Canada's Federal Health Minister Jane Philpott has announced consultations on pharmaceutical pricing reforms.

May 19, 2017

Federal Health Minister Jane Philpott addressed the Economic Club of Canada in Ottawa on May 14, 2017 and announced consultations on proposed regulatory changes that would target “unacceptably high drug costs.” The lack of reform in drug purchasing in Canada has contributed to rising Canadian patented drug prices, which are among the highest in the world.

The Patented Medicine Prices Review Board (PMPRB) is tasked with regulating the prices of patented medicines sold in Canada to ensure that they are not excessive. When reviewing the price for patented drugs in Canada they are benchmarked comparing costs paid by other countries. The United States is one of the countries presently used as a comparator benchmark, which pays double the cost for drugs than any other country. One proposed change to the regulations would be to benchmark the costs for patented drugs to align with countries that are more like Canada in relation to research and development investments.    

During the Minister’s keynote speech, she mentioned other areas where changes will be made to improve drug access and affordability for Canadians. An example of a formulary with soaring drug costs is the federal government’s own non-insured drug benefit plan for First Nations and Inuit which saw an increase of over 9% in 2016. Biologics and specialty medicines were identified as the cost drivers for not only this plan but for all drug formularies across this country, be they public or private.

Although no announcement was made for a National Pharmacare Plan, the government is working on the development of a Common National Formulary that will include a list of essential drugs negotiated in bulk and that will be available equitably for all Canadians no matter where they live in Canada. Equitable drug access across the country has been a major issue for those living in provinces with limited formularies. There was even a quick mention on the development of a common drug formulary for seniors but no details were provided in her speech.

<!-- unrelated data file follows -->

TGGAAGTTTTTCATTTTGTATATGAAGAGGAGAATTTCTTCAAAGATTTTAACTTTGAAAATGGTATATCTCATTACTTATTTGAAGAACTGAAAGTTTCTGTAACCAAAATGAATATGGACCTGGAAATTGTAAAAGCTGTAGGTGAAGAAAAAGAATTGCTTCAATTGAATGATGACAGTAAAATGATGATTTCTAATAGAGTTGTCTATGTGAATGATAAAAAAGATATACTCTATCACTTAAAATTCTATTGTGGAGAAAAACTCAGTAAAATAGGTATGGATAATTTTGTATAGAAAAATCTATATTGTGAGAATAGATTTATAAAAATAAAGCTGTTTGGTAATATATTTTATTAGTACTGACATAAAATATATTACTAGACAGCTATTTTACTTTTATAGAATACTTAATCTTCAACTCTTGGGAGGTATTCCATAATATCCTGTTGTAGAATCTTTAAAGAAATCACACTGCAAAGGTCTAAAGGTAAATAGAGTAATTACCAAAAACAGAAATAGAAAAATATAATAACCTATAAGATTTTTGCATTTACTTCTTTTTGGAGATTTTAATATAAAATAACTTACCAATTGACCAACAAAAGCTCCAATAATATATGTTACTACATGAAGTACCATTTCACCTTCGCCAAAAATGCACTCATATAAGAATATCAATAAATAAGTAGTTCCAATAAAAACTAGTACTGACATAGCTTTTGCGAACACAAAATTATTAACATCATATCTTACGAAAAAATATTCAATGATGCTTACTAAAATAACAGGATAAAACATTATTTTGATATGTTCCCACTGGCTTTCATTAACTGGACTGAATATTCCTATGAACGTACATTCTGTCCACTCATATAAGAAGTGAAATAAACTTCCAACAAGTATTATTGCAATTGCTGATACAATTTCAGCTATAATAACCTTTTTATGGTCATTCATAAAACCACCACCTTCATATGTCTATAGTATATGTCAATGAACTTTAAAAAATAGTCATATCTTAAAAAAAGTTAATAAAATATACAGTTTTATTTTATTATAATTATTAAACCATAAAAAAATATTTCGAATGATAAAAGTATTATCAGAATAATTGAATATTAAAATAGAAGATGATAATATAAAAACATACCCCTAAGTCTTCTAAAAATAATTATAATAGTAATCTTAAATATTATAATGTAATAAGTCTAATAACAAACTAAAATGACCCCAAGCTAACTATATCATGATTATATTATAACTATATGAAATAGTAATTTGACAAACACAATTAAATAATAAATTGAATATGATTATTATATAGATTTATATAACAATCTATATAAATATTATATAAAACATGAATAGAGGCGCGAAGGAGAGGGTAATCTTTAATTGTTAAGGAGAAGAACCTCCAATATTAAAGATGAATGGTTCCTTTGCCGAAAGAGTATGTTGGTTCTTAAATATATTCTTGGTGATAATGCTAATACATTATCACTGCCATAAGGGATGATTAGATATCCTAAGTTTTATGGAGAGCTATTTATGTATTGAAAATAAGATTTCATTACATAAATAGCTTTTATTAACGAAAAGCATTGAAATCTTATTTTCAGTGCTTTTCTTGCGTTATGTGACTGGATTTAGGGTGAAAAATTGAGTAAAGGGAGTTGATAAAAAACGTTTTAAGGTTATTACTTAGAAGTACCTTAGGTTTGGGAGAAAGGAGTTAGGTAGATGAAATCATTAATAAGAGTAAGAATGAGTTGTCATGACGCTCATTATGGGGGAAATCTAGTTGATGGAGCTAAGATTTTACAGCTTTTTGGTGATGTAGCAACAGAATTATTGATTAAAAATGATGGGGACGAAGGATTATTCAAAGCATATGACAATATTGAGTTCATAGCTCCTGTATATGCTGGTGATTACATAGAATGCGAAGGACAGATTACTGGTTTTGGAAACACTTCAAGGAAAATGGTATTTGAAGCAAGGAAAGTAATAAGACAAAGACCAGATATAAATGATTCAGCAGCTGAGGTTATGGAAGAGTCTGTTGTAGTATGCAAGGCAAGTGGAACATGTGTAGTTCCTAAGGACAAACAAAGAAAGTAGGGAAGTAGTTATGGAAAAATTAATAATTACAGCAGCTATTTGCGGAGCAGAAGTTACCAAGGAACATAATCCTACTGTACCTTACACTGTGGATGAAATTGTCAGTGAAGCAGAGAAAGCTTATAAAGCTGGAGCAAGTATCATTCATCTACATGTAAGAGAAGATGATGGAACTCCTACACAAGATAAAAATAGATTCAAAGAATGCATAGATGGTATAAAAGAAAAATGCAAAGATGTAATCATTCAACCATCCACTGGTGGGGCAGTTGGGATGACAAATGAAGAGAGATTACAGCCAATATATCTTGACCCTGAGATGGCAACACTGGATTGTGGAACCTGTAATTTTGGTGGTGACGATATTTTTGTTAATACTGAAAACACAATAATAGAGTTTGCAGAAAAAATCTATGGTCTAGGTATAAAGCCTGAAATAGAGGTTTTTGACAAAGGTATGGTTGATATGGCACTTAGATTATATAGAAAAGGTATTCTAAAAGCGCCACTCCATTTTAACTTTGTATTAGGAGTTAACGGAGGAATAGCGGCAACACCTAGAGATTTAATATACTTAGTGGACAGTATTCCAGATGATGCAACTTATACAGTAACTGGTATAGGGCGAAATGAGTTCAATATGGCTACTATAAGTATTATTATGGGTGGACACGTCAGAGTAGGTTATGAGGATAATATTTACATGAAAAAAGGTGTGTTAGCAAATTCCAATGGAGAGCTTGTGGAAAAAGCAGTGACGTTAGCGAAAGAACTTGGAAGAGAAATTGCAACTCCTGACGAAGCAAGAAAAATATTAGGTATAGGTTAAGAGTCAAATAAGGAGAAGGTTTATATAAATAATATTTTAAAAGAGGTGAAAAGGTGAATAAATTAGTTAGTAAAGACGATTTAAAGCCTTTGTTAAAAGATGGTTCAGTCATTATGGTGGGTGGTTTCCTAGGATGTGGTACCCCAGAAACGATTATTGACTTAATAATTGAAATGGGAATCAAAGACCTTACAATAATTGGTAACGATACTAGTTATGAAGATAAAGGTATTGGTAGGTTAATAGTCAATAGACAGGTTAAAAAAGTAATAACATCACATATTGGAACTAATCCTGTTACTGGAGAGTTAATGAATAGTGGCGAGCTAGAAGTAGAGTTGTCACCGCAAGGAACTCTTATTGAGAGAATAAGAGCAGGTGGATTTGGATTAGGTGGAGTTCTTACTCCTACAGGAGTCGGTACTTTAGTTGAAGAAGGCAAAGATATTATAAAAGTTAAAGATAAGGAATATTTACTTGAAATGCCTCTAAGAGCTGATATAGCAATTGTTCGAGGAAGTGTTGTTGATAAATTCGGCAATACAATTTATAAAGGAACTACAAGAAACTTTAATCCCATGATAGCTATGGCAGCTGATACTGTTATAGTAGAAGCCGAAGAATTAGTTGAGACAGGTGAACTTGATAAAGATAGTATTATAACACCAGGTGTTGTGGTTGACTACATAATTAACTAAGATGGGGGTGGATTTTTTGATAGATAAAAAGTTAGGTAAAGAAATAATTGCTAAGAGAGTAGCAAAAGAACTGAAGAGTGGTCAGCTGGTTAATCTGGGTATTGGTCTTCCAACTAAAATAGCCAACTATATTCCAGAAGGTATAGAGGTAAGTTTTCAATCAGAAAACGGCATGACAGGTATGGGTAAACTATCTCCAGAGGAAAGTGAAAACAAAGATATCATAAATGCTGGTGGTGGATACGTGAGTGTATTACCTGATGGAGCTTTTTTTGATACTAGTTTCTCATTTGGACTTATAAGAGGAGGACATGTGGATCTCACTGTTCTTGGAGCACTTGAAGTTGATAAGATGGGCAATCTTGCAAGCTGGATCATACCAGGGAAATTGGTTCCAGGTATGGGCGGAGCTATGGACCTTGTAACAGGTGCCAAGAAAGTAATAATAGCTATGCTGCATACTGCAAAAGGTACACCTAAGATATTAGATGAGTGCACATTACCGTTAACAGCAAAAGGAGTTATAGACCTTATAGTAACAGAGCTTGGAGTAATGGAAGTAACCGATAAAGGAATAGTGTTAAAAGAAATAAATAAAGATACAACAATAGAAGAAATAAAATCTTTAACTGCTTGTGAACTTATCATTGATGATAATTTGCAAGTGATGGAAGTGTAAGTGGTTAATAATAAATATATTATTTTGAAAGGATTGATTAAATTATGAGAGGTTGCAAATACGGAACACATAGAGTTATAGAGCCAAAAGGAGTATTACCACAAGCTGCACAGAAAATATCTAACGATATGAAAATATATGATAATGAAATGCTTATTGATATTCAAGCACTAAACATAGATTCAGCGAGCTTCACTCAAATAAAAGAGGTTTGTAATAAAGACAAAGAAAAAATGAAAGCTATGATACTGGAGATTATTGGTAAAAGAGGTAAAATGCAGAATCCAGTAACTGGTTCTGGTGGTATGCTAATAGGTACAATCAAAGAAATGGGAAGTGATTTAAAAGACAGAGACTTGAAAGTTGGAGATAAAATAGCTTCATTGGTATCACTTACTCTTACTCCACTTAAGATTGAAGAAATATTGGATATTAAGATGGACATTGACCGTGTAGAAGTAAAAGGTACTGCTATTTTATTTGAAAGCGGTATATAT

Health Canada will fast track new life saving drugs for approval by reducing unnecessary burdens to market and will find ways to reward innovative pharmaceutical companies. A pilot project is already in place to advance this objective.

Other areas for improvement to drug access and use will focus on the over-prescription of medications which will be tackled with the use of Electronic Medical Records (EMRs) and electronic prescribing. The Canadian Institute of Health Information (CIHI) and Canada Health Infoway have been given the mandate to develop an e-prescribing strategy. A B.C. led study shows that inappropriate prescribing is costing over $400 million a year, whose harms, including death, often outweigh their benefits in patients over the age of 65. Another investment of $1.8 billion can be attributed to indirect costs like hospitalizations stemming from side effects,  which can cause falls and fractures because of drug interactions. The work of Choosing Wisely Canada was also commended by the federal Health Minister during her speech, for helping to educate health care practitioners and patients on inappropriate treatments. 

What do these changes mean for Association members? Bulk purchasing of drugs and a common national formulary will translate into cost savings for the Public Service Health Care Plan and could help control the contributions you pay every month for the plan. A common national seniors formulary will control costs for provincial drug plans and the costs you pay as a taxpayer.

Minister Philpott’s announcements herald a bigger vision and are an essential component of a National Seniors Strategy, a key advocacy goal of this Association. 

If you are interested in providing input on these changes as an individual, you can reply to the open consultation from now until June 28, 2017. More information is available from Health Canada.